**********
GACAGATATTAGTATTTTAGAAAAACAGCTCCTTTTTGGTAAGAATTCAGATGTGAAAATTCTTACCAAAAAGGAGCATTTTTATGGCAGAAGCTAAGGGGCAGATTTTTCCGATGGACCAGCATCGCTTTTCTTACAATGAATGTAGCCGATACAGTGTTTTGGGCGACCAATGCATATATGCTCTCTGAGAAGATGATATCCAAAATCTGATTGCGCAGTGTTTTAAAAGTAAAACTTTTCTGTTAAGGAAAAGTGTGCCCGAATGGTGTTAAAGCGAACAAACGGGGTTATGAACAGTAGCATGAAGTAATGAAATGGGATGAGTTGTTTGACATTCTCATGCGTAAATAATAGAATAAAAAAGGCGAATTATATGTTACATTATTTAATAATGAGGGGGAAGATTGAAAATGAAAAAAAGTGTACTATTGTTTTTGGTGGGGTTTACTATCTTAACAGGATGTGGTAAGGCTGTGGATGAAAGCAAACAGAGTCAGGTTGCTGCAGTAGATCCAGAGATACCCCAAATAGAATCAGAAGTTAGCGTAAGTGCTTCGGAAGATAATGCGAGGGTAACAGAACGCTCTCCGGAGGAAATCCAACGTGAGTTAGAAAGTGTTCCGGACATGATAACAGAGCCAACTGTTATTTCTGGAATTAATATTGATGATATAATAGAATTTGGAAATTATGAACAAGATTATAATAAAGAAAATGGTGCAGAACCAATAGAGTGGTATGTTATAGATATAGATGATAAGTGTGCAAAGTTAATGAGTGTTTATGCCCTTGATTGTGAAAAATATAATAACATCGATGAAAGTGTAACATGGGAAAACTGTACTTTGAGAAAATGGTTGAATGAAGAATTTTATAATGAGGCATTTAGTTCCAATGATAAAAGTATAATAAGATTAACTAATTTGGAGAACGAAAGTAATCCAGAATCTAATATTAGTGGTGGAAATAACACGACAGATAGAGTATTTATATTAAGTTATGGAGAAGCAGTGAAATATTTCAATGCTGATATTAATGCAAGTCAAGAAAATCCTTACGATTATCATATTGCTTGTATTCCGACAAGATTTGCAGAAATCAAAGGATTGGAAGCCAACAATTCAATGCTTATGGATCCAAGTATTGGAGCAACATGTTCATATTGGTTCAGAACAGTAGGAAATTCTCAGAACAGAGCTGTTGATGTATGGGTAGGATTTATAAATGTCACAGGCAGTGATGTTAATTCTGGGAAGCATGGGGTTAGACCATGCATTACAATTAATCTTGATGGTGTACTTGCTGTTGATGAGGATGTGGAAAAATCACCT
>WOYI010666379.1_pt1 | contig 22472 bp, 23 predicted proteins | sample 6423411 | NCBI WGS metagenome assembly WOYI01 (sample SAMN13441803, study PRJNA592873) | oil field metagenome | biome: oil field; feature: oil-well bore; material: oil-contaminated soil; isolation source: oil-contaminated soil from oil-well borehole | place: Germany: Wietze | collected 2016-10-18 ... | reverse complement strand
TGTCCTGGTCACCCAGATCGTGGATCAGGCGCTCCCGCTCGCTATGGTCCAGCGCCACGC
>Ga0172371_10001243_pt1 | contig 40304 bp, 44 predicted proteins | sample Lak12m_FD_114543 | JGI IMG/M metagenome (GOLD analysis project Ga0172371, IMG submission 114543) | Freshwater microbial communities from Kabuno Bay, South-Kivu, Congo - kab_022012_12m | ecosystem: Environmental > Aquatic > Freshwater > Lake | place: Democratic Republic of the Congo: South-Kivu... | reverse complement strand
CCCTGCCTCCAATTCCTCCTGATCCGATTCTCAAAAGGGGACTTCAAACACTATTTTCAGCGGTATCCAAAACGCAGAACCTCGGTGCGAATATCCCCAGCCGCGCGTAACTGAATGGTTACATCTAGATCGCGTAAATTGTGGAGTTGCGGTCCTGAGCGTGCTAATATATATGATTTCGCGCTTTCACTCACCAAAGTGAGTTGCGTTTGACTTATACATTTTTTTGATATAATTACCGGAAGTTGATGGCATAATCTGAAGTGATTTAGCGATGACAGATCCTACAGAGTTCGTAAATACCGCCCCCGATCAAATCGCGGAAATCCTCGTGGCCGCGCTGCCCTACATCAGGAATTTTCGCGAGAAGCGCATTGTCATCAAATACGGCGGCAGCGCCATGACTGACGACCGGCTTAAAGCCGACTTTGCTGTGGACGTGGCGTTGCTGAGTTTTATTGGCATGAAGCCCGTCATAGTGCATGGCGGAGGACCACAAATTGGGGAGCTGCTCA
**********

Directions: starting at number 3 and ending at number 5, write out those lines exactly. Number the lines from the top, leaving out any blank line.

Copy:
TGTCCTGGTCACCCAGATCGTGGATCAGGCGCTCCCGCTCGCTATGGTCCAGCGCCACGC
>Ga0172371_10001243_pt1 | contig 40304 bp, 44 predicted proteins | sample Lak12m_FD_114543 | JGI IMG/M metagenome (GOLD analysis project Ga0172371, IMG submission 114543) | Freshwater microbial communities from Kabuno Bay, South-Kivu, Congo - kab_022012_12m | ecosystem: Environmental > Aquatic > Freshwater > Lake | place: Democratic Republic of the Congo: South-Kivu... | reverse complement strand
CCCTGCCTCCAATTCCTCCTGATCCGATTCTCAAAAGGGGACTTCAAACACTATTTTCAGCGGTATCCAAAACGCAGAACCTCGGTGCGAATATCCCCAGCCGCGCGTAACTGAATGGTTACATCTAGATCGCGTAAATTGTGGAGTTGCGGTCCTGAGCGTGCTAATATATATGATTTCGCGCTTTCACTCACCAAAGTGAGTTGCGTTTGACTTATACATTTTTTTGATATAATTACCGGAAGTTGATGGCATAATCTGAAGTGATTTAGCGATGACAGATCCTACAGAGTTCGTAAATACCGCCCCCGATCAAATCGCGGAAATCCTCGTGGCCGCGCTGCCCTACATCAGGAATTTTCGCGAGAAGCGCATTGTCATCAAATACGGCGGCAGCGCCATGACTGACGACCGGCTTAAAGCCGACTTTGCTGTGGACGTGGCGTTGCTGAGTTTTATTGGCATGAAGCCCGTCATAGTGCATGGCGGAGGACCACAAATTGGGGAGCTGCTCA